Worcestershire Local Enterprise Partnership (LEP) has announced details of public infrastructure projects being awarded a major slice of its £3.8million in government funds to help kick start local development schemes.
Under the government’s Growing Places Fund, the LEP Board has approved loans – subject to due diligence – for ‘shovel ready’ schemes in Worcester, Kidderminster and Pershore, where construction could start as early as the summer.
Initially, at least 500 jobs could be created in the short term as a result of the funding, and many more are expected to follow.
The first four projects to be allocated support are Hoo Brook Link Road, Kidderminster; University Park, Worcester; Worcestershire County Cricket Club and Springhill Farms, near Pershore.
In South Kidderminster, £1.2million in WLEP support will help spearhead progress of the first phase of an enterprise park, by funding the prime access route known as Hoo Brook Link Road.
This will open up 24 hectares of redevelopment land on the former British Sugar factory site, where the employment element could create up to 450 jobs.
WLEP finance of £1million will also help bring forward the first phase development of the proposed 47-acre University Park in Worcester, where plans for enterprise, science and wellbeing campuses were approved by planners last week.
This means construction of a community health centre and doctors’ surgery can now go ahead with money to help install infrastructure to the site, which ultimately could employ over 2,000 people.
The LEP board has also approved £750,000 funding to Worcestershire County Cricket Club to speed up its £10million redevelopment plans. Money will be used to aid construction of improved access and infrastructure to a new 120-bedroom hotel and to the club’s new hospitality, conferencing, administration and spectator facilities, which received planning approval last week.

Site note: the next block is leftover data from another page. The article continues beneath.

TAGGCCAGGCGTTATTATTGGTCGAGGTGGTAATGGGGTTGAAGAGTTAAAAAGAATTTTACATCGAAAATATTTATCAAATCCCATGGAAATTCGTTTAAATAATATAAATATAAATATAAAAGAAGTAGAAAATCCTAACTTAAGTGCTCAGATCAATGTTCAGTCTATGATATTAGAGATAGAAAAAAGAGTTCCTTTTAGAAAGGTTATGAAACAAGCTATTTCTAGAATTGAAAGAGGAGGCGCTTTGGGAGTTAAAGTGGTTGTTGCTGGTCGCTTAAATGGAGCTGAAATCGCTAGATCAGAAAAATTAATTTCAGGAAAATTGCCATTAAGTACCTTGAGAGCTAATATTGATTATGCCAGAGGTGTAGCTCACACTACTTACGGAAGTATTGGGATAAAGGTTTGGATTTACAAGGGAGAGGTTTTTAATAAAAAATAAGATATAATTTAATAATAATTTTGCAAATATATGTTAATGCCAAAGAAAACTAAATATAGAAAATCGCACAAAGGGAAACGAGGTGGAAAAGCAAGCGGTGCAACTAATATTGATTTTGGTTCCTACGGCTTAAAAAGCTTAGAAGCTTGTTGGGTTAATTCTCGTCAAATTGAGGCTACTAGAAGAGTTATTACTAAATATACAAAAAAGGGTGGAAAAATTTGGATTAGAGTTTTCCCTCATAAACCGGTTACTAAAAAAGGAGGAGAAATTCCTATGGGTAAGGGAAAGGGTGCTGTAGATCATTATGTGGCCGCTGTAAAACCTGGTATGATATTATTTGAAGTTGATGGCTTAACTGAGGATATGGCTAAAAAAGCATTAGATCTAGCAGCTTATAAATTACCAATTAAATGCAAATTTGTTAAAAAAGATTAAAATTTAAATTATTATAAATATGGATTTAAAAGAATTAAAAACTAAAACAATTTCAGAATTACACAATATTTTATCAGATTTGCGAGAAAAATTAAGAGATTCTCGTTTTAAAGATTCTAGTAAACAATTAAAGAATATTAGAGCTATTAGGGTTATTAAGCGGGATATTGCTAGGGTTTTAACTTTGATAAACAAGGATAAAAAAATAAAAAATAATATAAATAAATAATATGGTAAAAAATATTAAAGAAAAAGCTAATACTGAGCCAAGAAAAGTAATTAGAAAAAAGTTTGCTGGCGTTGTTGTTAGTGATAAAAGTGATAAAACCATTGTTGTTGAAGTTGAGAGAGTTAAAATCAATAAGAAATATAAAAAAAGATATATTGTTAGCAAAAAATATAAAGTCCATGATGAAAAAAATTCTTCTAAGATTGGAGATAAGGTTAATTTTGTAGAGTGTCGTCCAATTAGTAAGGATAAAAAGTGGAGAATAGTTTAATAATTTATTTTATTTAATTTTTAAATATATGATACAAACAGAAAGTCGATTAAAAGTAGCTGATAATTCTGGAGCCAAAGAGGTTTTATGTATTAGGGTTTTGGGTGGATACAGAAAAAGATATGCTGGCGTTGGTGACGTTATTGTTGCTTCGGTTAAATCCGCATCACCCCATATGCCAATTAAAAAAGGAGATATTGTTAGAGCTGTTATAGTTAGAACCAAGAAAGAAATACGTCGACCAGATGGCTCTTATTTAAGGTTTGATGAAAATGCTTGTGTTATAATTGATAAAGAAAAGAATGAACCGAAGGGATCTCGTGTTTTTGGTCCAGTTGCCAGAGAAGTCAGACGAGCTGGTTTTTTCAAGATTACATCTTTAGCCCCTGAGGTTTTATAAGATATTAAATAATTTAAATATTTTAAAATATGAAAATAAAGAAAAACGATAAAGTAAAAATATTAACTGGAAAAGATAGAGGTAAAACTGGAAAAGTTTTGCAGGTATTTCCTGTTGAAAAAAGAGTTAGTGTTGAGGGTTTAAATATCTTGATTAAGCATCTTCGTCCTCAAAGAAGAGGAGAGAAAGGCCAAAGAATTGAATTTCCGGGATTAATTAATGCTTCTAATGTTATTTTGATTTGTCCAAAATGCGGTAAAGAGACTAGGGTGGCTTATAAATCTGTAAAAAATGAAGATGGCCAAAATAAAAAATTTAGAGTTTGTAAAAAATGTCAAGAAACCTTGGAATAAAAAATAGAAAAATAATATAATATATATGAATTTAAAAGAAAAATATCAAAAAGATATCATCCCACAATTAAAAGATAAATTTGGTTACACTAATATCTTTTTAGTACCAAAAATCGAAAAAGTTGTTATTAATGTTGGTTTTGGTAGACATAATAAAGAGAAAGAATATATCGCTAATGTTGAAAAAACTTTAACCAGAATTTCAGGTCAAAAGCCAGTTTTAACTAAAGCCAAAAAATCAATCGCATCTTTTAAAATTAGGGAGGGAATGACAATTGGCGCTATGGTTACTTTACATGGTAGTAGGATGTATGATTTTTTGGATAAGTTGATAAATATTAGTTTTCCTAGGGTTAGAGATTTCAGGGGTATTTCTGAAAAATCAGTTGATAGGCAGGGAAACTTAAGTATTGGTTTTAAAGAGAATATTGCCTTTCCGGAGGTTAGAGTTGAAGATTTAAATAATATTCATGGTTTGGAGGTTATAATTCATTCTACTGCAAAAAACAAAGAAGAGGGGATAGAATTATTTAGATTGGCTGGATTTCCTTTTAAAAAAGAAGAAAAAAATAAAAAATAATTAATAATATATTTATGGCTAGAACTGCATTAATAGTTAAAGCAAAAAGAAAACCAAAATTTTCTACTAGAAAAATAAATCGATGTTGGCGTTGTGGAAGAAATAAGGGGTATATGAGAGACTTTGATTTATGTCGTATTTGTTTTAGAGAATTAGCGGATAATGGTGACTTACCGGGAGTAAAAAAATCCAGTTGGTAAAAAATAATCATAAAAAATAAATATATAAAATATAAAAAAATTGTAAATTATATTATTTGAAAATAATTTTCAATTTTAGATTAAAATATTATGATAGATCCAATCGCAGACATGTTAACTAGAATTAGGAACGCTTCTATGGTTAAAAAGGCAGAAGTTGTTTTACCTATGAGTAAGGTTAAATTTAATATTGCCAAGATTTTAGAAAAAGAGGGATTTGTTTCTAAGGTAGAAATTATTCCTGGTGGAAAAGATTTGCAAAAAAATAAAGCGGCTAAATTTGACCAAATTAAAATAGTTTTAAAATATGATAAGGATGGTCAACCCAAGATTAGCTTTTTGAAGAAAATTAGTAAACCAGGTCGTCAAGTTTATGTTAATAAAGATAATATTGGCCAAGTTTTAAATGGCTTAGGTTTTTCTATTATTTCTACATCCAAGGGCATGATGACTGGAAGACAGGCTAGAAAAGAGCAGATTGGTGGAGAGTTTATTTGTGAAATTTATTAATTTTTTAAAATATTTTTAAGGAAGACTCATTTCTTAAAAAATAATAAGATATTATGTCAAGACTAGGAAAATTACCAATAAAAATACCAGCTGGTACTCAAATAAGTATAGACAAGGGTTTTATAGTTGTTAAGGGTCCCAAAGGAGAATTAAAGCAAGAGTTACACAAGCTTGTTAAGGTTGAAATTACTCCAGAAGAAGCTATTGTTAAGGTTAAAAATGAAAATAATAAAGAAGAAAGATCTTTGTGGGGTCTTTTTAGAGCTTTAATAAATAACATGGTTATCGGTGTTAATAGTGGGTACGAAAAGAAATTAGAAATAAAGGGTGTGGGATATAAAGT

In Pershore, Springhill Farms has secured £275,000 for the development of a new road traffic island on A44 to enable the construction of a £5million anaerobic digestion plant. This plant will use green waste from the company’s growing processes to generate energy and heat for the adjacent commercial glasshouses, which in turn will be extended, thus safeguarding and creating new jobs.
An additional £575,000 in finance has been held back for subsequent schemes still under consideration or which may emerge in the months ahead.
Growing Places funding is awarded to developments where infrastructure and site constraints can be addressed to unlock jobs or housing potential.
Projects had to be prioritised in terms of which would deliver the greatest economic impact in the short term, explained Worcestershire LEP executive chairman Peter Pawsey.
“We carried out an extensive exercise with our public and private sector partners to identify value-for-money schemes which already had detailed plans developed and were ‘shovel ready,’ so that funds have an immediate benefit.
“Funds are allocated as a ‘revolving loan,’ so it was vital that projects could provide returns which can be reinvested in future development. The grant offers are subject to due diligence.
“It was also essential that applications could support Worcestershire LEP’s business ambitions to stimulate the region’s economy and maximise the value of our natural and economic assets in an environmentally sustainable way.”
Worcestershire LEP is led by private sector businesses in partnership with the public sector – comprising Worcestershire County Council and the six district councils of Worcester City, Bromsgrove, Redditch, Malvern Hills, Wyre Forest and Wychavon.
Its task is to shape the best business environment for the county, stimulate growth of the local economy, encourage inward investment, boost enterprise and job creation, and actively promote Worcestershire as a great place to live, invest in and work.